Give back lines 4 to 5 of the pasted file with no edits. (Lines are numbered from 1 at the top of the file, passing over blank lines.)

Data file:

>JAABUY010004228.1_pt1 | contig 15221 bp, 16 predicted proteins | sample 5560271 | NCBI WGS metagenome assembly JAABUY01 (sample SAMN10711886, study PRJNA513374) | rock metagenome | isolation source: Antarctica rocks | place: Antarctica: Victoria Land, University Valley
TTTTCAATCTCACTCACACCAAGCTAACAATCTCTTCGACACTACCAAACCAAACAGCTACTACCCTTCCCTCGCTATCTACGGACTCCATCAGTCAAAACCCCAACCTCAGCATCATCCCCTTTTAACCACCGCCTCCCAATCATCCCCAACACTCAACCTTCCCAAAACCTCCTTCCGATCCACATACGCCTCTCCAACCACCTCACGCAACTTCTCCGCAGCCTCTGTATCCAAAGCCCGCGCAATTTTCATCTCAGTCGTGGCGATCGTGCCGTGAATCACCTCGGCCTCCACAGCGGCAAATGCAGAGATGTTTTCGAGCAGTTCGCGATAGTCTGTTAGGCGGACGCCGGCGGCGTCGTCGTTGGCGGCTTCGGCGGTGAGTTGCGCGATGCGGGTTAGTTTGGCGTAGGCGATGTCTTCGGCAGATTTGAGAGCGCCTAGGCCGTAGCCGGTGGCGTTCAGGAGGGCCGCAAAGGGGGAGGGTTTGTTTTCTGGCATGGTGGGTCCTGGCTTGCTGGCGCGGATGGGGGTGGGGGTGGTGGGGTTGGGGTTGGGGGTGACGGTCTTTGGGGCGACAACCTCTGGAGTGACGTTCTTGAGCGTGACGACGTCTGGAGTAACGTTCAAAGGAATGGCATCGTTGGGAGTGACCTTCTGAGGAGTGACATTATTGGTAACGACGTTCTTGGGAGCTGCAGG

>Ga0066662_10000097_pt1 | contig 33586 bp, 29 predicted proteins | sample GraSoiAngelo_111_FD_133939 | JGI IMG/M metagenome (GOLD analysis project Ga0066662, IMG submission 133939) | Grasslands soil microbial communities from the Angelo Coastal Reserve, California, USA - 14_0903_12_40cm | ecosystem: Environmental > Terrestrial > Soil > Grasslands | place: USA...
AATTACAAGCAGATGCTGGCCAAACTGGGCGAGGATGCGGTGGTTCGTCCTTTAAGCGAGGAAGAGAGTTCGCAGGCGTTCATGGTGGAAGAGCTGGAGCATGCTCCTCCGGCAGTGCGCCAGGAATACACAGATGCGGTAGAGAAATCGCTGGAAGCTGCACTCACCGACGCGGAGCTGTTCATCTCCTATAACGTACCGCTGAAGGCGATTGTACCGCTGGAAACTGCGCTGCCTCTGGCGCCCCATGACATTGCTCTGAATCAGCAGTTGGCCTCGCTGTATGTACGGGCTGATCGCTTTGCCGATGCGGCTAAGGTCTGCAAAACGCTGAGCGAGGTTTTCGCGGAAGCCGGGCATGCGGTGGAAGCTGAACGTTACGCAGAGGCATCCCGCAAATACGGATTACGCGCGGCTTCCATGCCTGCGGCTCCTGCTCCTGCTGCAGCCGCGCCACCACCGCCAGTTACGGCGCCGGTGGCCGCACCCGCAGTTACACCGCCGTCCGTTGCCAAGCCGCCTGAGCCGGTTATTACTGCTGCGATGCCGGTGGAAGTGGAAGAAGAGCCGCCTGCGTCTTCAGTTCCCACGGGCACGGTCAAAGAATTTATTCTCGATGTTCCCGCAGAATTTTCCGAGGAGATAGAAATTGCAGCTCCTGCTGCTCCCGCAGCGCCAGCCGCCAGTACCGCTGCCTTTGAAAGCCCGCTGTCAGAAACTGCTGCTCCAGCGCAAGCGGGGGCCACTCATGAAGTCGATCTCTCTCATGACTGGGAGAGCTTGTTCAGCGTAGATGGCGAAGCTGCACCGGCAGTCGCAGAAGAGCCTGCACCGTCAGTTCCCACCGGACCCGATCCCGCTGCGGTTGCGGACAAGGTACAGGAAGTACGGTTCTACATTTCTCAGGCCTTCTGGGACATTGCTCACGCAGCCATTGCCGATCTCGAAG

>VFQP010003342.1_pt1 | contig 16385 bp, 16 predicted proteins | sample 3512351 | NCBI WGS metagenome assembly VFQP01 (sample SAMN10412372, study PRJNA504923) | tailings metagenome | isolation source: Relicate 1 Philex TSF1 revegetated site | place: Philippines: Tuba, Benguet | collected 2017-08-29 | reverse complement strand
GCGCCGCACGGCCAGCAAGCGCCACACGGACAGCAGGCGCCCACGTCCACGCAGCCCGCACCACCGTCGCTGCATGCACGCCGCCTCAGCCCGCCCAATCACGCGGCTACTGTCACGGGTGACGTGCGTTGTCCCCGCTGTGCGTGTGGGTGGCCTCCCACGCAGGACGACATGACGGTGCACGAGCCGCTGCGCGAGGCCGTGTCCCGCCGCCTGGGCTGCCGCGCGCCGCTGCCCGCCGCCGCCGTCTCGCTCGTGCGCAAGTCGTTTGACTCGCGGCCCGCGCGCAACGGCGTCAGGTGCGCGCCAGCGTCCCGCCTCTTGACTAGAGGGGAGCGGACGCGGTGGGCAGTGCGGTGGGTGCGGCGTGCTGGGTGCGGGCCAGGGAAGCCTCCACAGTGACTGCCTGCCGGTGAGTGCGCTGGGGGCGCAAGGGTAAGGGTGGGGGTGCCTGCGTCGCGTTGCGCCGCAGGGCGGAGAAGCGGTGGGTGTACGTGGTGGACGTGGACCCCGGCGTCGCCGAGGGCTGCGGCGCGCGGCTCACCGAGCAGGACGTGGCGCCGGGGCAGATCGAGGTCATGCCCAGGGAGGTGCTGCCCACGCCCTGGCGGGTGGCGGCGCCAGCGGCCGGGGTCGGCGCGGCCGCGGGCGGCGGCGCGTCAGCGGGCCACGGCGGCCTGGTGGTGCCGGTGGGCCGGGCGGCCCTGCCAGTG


AATTACAAGCAGATGCTGGCCAAACTGGGCGAGGATGCGGTGGTTCGTCCTTTAAGCGAGGAAGAGAGTTCGCAGGCGTTCATGGTGGAAGAGCTGGAGCATGCTCCTCCGGCAGTGCGCCAGGAATACACAGATGCGGTAGAGAAATCGCTGGAAGCTGCACTCACCGACGCGGAGCTGTTCATCTCCTATAACGTACCGCTGAAGGCGATTGTACCGCTGGAAACTGCGCTGCCTCTGGCGCCCCATGACATTGCTCTGAATCAGCAGTTGGCCTCGCTGTATGTACGGGCTGATCGCTTTGCCGATGCGGCTAAGGTCTGCAAAACGCTGAGCGAGGTTTTCGCGGAAGCCGGGCATGCGGTGGAAGCTGAACGTTACGCAGAGGCATCCCGCAAATACGGATTACGCGCGGCTTCCATGCCTGCGGCTCCTGCTCCTGCTGCAGCCGCGCCACCACCGCCAGTTACGGCGCCGGTGGCCGCACCCGCAGTTACACCGCCGTCCGTTGCCAAGCCGCCTGAGCCGGTTATTACTGCTGCGATGCCGGTGGAAGTGGAAGAAGAGCCGCCTGCGTCTTCAGTTCCCACGGGCACGGTCAAAGAATTTATTCTCGATGTTCCCGCAGAATTTTCCGAGGAGATAGAAATTGCAGCTCCTGCTGCTCCCGCAGCGCCAGCCGCCAGTACCGCTGCCTTTGAAAGCCCGCTGTCAGAAACTGCTGCTCCAGCGCAAGCGGGGGCCACTCATGAAGTCGATCTCTCTCATGACTGGGAGAGCTTGTTCAGCGTAGATGGCGAAGCTGCACCGGCAGTCGCAGAAGAGCCTGCACCGTCAGTTCCCACCGGACCCGATCCCGCTGCGGTTGCGGACAAGGTACAGGAAGTACGGTTCTACATTTCTCAGGCCTTCTGGGACATTGCTCACGCAGCCATTGCCGATCTCGAAG

>VFQP010003342.1_pt1 | contig 16385 bp, 16 predicted proteins | sample 3512351 | NCBI WGS metagenome assembly VFQP01 (sample SAMN10412372, study PRJNA504923) | tailings metagenome | isolation source: Relicate 1 Philex TSF1 revegetated site | place: Philippines: Tuba, Benguet | collected 2017-08-29 | reverse complement strand